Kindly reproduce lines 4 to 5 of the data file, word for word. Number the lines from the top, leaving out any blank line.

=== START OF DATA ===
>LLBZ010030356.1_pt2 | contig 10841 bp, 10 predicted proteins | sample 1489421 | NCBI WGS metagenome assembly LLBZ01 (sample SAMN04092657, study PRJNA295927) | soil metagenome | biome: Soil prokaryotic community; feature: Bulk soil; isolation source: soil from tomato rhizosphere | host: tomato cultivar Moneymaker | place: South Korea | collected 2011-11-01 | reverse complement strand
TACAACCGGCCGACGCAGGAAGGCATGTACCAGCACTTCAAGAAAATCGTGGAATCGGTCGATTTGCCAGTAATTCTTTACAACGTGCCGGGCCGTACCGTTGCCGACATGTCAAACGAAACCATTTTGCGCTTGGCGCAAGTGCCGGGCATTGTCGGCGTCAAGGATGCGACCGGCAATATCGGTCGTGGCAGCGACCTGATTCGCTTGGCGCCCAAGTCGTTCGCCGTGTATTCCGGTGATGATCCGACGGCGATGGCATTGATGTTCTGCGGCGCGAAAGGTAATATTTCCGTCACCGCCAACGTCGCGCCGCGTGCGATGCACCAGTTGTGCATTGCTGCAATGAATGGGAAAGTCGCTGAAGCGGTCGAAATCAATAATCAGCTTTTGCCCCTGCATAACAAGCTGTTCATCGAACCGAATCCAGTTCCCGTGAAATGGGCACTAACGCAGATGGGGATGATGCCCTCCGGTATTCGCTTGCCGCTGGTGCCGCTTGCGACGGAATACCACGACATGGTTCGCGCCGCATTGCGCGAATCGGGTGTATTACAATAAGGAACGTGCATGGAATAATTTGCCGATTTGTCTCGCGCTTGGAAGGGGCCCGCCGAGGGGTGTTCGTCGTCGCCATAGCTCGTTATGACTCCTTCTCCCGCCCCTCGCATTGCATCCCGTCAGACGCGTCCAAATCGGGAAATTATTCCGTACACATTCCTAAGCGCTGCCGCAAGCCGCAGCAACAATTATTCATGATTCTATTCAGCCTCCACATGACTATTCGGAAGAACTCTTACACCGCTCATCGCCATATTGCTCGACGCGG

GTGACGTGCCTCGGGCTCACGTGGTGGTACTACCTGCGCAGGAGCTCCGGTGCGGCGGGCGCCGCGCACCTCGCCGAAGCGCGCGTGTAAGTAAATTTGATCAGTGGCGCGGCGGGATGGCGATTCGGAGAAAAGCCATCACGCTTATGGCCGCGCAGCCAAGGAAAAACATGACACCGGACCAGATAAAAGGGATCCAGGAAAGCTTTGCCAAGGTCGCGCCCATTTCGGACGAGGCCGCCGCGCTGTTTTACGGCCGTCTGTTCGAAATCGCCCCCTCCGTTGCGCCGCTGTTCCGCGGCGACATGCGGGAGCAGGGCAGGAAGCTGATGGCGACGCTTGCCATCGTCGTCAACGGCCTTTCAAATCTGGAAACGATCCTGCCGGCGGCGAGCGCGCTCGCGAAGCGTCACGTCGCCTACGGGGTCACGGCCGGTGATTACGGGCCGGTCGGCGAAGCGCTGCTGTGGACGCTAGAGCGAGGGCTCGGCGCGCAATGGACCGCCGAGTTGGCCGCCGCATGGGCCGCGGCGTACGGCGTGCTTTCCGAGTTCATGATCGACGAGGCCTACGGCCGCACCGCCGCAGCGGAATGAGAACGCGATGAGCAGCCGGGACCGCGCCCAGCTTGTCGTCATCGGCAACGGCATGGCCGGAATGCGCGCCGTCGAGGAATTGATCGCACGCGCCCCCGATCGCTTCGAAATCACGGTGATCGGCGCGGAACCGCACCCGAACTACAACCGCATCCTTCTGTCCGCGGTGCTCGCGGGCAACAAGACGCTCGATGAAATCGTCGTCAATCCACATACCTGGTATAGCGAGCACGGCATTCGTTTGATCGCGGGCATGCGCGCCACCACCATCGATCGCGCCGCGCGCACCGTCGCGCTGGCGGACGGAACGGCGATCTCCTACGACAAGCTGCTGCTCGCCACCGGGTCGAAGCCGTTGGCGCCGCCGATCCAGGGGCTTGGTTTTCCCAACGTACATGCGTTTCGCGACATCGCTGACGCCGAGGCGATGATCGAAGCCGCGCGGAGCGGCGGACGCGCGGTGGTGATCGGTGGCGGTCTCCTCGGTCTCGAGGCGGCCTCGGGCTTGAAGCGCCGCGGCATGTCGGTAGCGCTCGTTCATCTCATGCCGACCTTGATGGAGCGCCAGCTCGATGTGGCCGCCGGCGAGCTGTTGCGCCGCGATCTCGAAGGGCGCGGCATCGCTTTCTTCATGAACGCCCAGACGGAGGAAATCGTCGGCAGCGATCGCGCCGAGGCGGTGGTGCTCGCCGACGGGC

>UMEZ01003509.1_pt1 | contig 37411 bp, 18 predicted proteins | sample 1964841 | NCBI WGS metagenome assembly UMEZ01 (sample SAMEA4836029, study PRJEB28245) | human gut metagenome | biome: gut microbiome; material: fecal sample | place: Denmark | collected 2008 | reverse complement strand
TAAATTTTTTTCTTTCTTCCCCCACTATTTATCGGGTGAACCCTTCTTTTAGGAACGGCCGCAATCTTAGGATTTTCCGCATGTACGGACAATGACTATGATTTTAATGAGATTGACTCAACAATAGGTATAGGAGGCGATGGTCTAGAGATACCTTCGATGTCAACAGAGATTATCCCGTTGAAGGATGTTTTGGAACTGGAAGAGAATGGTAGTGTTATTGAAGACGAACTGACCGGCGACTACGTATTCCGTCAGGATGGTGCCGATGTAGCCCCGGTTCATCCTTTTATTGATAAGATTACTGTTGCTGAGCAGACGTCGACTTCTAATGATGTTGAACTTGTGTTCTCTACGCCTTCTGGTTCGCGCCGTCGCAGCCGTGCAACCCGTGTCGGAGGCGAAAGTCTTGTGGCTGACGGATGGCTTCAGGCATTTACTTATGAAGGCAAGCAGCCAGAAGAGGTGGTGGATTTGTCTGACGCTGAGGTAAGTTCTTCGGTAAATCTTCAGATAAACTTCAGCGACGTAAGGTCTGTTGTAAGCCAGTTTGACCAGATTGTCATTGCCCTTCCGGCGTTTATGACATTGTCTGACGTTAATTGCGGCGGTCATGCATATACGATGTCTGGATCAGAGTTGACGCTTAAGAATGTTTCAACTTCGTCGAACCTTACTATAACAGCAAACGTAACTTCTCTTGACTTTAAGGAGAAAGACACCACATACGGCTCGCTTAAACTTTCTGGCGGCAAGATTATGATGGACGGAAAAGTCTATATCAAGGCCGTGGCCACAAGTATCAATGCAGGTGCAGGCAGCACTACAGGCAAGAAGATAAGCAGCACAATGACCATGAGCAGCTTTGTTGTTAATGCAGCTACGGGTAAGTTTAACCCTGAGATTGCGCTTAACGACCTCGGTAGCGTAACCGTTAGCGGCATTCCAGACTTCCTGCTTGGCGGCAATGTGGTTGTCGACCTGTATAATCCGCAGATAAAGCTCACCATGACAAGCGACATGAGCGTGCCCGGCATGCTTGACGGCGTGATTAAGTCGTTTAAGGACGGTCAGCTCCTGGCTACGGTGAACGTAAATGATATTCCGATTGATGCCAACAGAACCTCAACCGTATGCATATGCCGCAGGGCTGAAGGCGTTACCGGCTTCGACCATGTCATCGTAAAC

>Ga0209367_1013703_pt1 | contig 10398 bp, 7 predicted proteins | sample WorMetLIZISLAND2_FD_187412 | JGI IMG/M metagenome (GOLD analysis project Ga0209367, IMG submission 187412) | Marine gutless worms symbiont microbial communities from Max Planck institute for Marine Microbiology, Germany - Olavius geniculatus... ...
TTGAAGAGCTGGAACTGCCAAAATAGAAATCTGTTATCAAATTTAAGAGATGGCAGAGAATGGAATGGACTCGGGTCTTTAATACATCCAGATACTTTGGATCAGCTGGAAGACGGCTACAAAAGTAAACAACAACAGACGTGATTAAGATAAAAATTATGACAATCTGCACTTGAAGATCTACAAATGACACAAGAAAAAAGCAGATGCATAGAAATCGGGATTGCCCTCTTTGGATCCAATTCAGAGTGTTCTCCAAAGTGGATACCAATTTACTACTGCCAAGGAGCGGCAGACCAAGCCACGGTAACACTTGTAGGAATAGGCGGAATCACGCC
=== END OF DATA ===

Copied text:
>UMEZ01003509.1_pt1 | contig 37411 bp, 18 predicted proteins | sample 1964841 | NCBI WGS metagenome assembly UMEZ01 (sample SAMEA4836029, study PRJEB28245) | human gut metagenome | biome: gut microbiome; material: fecal sample | place: Denmark | collected 2008 | reverse complement strand
TAAATTTTTTTCTTTCTTCCCCCACTATTTATCGGGTGAACCCTTCTTTTAGGAACGGCCGCAATCTTAGGATTTTCCGCATGTACGGACAATGACTATGATTTTAATGAGATTGACTCAACAATAGGTATAGGAGGCGATGGTCTAGAGATACCTTCGATGTCAACAGAGATTATCCCGTTGAAGGATGTTTTGGAACTGGAAGAGAATGGTAGTGTTATTGAAGACGAACTGACCGGCGACTACGTATTCCGTCAGGATGGTGCCGATGTAGCCCCGGTTCATCCTTTTATTGATAAGATTACTGTTGCTGAGCAGACGTCGACTTCTAATGATGTTGAACTTGTGTTCTCTACGCCTTCTGGTTCGCGCCGTCGCAGCCGTGCAACCCGTGTCGGAGGCGAAAGTCTTGTGGCTGACGGATGGCTTCAGGCATTTACTTATGAAGGCAAGCAGCCAGAAGAGGTGGTGGATTTGTCTGACGCTGAGGTAAGTTCTTCGGTAAATCTTCAGATAAACTTCAGCGACGTAAGGTCTGTTGTAAGCCAGTTTGACCAGATTGTCATTGCCCTTCCGGCGTTTATGACATTGTCTGACGTTAATTGCGGCGGTCATGCATATACGATGTCTGGATCAGAGTTGACGCTTAAGAATGTTTCAACTTCGTCGAACCTTACTATAACAGCAAACGTAACTTCTCTTGACTTTAAGGAGAAAGACACCACATACGGCTCGCTTAAACTTTCTGGCGGCAAGATTATGATGGACGGAAAAGTCTATATCAAGGCCGTGGCCACAAGTATCAATGCAGGTGCAGGCAGCACTACAGGCAAGAAGATAAGCAGCACAATGACCATGAGCAGCTTTGTTGTTAATGCAGCTACGGGTAAGTTTAACCCTGAGATTGCGCTTAACGACCTCGGTAGCGTAACCGTTAGCGGCATTCCAGACTTCCTGCTTGGCGGCAATGTGGTTGTCGACCTGTATAATCCGCAGATAAAGCTCACCATGACAAGCGACATGAGCGTGCCCGGCATGCTTGACGGCGTGATTAAGTCGTTTAAGGACGGTCAGCTCCTGGCTACGGTGAACGTAAATGATATTCCGATTGATGCCAACAGAACCTCAACCGTATGCATATGCCGCAGGGCTGAAGGCGTTACCGGCTTCGACCATGTCATCGTAAAC